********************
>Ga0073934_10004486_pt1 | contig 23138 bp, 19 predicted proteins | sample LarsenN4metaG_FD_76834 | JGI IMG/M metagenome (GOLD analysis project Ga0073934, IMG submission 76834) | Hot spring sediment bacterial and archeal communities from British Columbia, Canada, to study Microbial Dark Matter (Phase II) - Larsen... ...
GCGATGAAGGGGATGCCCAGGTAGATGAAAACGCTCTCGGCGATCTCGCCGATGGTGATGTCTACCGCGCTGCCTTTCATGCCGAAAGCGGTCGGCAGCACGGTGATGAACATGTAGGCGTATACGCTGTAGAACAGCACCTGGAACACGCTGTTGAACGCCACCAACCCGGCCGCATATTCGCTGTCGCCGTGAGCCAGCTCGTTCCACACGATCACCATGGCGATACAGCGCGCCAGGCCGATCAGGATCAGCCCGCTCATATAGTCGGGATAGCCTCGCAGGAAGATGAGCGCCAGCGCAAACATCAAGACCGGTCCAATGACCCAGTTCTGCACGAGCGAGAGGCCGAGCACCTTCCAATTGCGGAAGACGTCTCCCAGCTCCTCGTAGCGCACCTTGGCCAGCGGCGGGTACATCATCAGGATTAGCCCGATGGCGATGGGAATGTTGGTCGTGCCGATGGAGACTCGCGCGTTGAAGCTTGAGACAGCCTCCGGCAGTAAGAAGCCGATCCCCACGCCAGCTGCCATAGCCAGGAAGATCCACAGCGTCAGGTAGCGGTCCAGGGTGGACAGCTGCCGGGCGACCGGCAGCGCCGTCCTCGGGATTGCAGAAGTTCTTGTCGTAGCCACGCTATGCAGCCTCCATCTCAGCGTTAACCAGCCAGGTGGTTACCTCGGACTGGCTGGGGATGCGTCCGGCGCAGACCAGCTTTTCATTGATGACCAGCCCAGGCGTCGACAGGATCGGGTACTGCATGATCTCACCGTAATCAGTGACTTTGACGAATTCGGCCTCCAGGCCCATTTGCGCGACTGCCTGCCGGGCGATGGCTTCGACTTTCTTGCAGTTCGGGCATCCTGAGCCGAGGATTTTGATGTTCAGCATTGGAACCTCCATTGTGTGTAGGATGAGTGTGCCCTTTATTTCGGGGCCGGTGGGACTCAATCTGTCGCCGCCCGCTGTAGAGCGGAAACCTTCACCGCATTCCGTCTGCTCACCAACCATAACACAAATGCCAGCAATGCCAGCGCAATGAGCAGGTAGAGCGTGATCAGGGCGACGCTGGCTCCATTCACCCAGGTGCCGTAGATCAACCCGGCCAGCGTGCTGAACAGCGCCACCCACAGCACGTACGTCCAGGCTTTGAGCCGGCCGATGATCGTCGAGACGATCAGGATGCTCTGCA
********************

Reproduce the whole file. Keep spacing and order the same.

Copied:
>Ga0073934_10004486_pt1 | contig 23138 bp, 19 predicted proteins | sample LarsenN4metaG_FD_76834 | JGI IMG/M metagenome (GOLD analysis project Ga0073934, IMG submission 76834) | Hot spring sediment bacterial and archeal communities from British Columbia, Canada, to study Microbial Dark Matter (Phase II) - Larsen... ...
GCGATGAAGGGGATGCCCAGGTAGATGAAAACGCTCTCGGCGATCTCGCCGATGGTGATGTCTACCGCGCTGCCTTTCATGCCGAAAGCGGTCGGCAGCACGGTGATGAACATGTAGGCGTATACGCTGTAGAACAGCACCTGGAACACGCTGTTGAACGCCACCAACCCGGCCGCATATTCGCTGTCGCCGTGAGCCAGCTCGTTCCACACGATCACCATGGCGATACAGCGCGCCAGGCCGATCAGGATCAGCCCGCTCATATAGTCGGGATAGCCTCGCAGGAAGATGAGCGCCAGCGCAAACATCAAGACCGGTCCAATGACCCAGTTCTGCACGAGCGAGAGGCCGAGCACCTTCCAATTGCGGAAGACGTCTCCCAGCTCCTCGTAGCGCACCTTGGCCAGCGGCGGGTACATCATCAGGATTAGCCCGATGGCGATGGGAATGTTGGTCGTGCCGATGGAGACTCGCGCGTTGAAGCTTGAGACAGCCTCCGGCAGTAAGAAGCCGATCCCCACGCCAGCTGCCATAGCCAGGAAGATCCACAGCGTCAGGTAGCGGTCCAGGGTGGACAGCTGCCGGGCGACCGGCAGCGCCGTCCTCGGGATTGCAGAAGTTCTTGTCGTAGCCACGCTATGCAGCCTCCATCTCAGCGTTAACCAGCCAGGTGGTTACCTCGGACTGGCTGGGGATGCGTCCGGCGCAGACCAGCTTTTCATTGATGACCAGCCCAGGCGTCGACAGGATCGGGTACTGCATGATCTCACCGTAATCAGTGACTTTGACGAATTCGGCCTCCAGGCCCATTTGCGCGACTGCCTGCCGGGCGATGGCTTCGACTTTCTTGCAGTTCGGGCATCCTGAGCCGAGGATTTTGATGTTCAGCATTGGAACCTCCATTGTGTGTAGGATGAGTGTGCCCTTTATTTCGGGGCCGGTGGGACTCAATCTGTCGCCGCCCGCTGTAGAGCGGAAACCTTCACCGCATTCCGTCTGCTCACCAACCATAACACAAATGCCAGCAATGCCAGCGCAATGAGCAGGTAGAGCGTGATCAGGGCGACGCTGGCTCCATTCACCCAGGTGCCGTAGATCAACCCGGCCAGCGTGCTGAACAGCGCCACCCACAGCACGTACGTCCAGGCTTTGAGCCGGCCGATGATCGTCGAGACGATCAGGATGCTCTGCA